The Census Bureau's Squishy Income Distribution Numbers
October 4, 1999
On September 30, the Census Bureau released data on poverty and income distribution in the United States for 1998. Once again, they show a high degree of inequality. However, there are serious problems with the data that are severely distorting perceptions about rising inequality.
The Census shows the share of total income going to the lowest 20 percent of households has fallen to 3.6 percent from 4 percent in 1985, and the share going to the top quintile has risen to 49.2 percent from 45.3 percent.
A new Heritage Foundation report says the most important flaw is the failure to account for taxes paid to or benefits received from government.
- The official Census income data are based on before-tax money income and exclude in-kind government benefits, such as public housing and food stamps.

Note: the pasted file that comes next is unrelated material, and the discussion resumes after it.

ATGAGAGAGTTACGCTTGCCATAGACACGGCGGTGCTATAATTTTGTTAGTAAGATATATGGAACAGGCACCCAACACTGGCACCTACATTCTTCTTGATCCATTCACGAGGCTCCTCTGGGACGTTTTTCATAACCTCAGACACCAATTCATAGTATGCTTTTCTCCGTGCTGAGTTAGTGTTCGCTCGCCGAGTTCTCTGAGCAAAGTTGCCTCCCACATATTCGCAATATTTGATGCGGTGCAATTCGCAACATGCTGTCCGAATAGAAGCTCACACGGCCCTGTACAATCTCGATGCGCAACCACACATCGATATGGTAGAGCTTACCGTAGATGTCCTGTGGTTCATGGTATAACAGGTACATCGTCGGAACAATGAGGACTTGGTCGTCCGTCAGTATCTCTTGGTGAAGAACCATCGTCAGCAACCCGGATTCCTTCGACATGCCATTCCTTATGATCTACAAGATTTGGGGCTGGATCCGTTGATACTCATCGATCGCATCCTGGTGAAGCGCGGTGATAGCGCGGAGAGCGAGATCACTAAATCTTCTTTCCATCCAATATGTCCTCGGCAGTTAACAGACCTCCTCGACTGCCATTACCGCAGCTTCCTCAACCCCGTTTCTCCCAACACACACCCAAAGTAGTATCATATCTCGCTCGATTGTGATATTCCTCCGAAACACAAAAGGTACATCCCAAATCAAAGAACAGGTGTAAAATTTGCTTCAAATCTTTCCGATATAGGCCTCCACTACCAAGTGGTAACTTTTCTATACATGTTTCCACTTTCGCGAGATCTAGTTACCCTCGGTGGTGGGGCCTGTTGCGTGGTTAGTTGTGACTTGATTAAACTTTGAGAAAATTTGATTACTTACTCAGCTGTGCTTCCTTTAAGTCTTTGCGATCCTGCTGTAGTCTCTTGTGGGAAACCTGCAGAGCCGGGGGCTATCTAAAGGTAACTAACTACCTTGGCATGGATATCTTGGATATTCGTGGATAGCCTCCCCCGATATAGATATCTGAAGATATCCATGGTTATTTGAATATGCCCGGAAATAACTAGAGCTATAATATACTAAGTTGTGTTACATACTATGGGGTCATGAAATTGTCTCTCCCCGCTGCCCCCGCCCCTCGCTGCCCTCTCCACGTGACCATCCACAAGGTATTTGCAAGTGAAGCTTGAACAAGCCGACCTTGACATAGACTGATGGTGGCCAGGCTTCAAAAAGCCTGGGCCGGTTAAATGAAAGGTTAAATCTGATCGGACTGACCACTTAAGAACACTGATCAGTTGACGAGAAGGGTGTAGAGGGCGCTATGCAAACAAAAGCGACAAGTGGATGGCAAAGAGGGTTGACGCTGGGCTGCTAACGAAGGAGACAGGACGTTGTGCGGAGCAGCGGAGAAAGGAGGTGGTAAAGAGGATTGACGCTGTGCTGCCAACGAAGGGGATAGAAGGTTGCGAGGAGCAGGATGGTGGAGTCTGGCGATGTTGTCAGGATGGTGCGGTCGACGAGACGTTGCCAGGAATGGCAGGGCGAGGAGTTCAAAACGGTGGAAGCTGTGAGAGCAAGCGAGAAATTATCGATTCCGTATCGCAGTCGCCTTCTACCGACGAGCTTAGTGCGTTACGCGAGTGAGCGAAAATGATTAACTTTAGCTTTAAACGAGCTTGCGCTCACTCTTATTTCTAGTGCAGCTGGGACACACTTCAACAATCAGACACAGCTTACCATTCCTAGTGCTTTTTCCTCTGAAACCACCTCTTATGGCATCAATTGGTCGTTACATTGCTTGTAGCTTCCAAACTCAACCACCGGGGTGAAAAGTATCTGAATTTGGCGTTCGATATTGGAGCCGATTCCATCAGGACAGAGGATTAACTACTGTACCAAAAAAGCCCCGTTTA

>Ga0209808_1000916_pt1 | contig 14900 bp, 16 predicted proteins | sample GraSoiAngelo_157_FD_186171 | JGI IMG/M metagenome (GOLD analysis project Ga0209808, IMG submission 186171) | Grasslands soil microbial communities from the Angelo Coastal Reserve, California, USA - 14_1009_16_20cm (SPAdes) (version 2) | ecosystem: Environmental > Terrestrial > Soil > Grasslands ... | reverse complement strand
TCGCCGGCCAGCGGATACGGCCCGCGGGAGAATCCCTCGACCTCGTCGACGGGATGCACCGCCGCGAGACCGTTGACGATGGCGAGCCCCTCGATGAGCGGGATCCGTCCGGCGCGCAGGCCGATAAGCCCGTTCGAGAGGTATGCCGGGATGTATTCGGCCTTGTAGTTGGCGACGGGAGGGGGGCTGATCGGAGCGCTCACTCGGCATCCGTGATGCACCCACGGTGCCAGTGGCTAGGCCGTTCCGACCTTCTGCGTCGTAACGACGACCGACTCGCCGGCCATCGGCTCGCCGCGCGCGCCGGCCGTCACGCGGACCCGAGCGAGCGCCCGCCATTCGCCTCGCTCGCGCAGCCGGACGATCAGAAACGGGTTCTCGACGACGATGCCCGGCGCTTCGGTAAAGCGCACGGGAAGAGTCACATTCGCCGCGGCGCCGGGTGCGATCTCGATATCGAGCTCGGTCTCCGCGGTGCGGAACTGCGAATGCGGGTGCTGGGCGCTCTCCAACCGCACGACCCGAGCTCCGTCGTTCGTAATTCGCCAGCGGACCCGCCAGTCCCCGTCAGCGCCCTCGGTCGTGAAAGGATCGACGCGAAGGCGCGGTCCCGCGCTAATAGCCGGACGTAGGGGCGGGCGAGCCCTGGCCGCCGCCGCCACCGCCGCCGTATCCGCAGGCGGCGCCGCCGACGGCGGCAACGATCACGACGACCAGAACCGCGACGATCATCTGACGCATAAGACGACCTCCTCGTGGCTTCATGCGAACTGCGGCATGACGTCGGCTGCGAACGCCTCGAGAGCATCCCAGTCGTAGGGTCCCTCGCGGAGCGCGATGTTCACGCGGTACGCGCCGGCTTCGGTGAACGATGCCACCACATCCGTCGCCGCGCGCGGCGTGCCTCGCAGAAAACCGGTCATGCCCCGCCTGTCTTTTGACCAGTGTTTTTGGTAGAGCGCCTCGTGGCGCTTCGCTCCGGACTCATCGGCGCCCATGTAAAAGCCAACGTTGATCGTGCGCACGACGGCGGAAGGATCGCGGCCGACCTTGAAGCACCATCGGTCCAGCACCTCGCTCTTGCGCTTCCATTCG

- Hence, much of what we as a society do to equalize incomes -- imposing high tax rates on the rich and welfare spending -- is excluded from the Census figures.
- The Census publishes supplementary data that take account of benefits and taxes; however, the official definition remains unchanged and it is only with some effort that the supplementary data can be found.
An equally serious problem is the Census Bureau's failure to adjust for family size. Although each quintile has the same number of households, those in the lower quintiles tend to have far fewer people than those in the upper quintiles. Indeed, the top quintile has 65 percent more people than the bottom quintile: 24.3 percent of the total population versus 14.8 percent.
Adjusting the 1997 Census data for taxes, benefits and population almost triples the share of income going to the bottom quintile, while cutting the top quintile's share by 20 percent.
Source: Bruce Bartlett, senior fellow, National Center for Policy Analysis, October 4, 1999.
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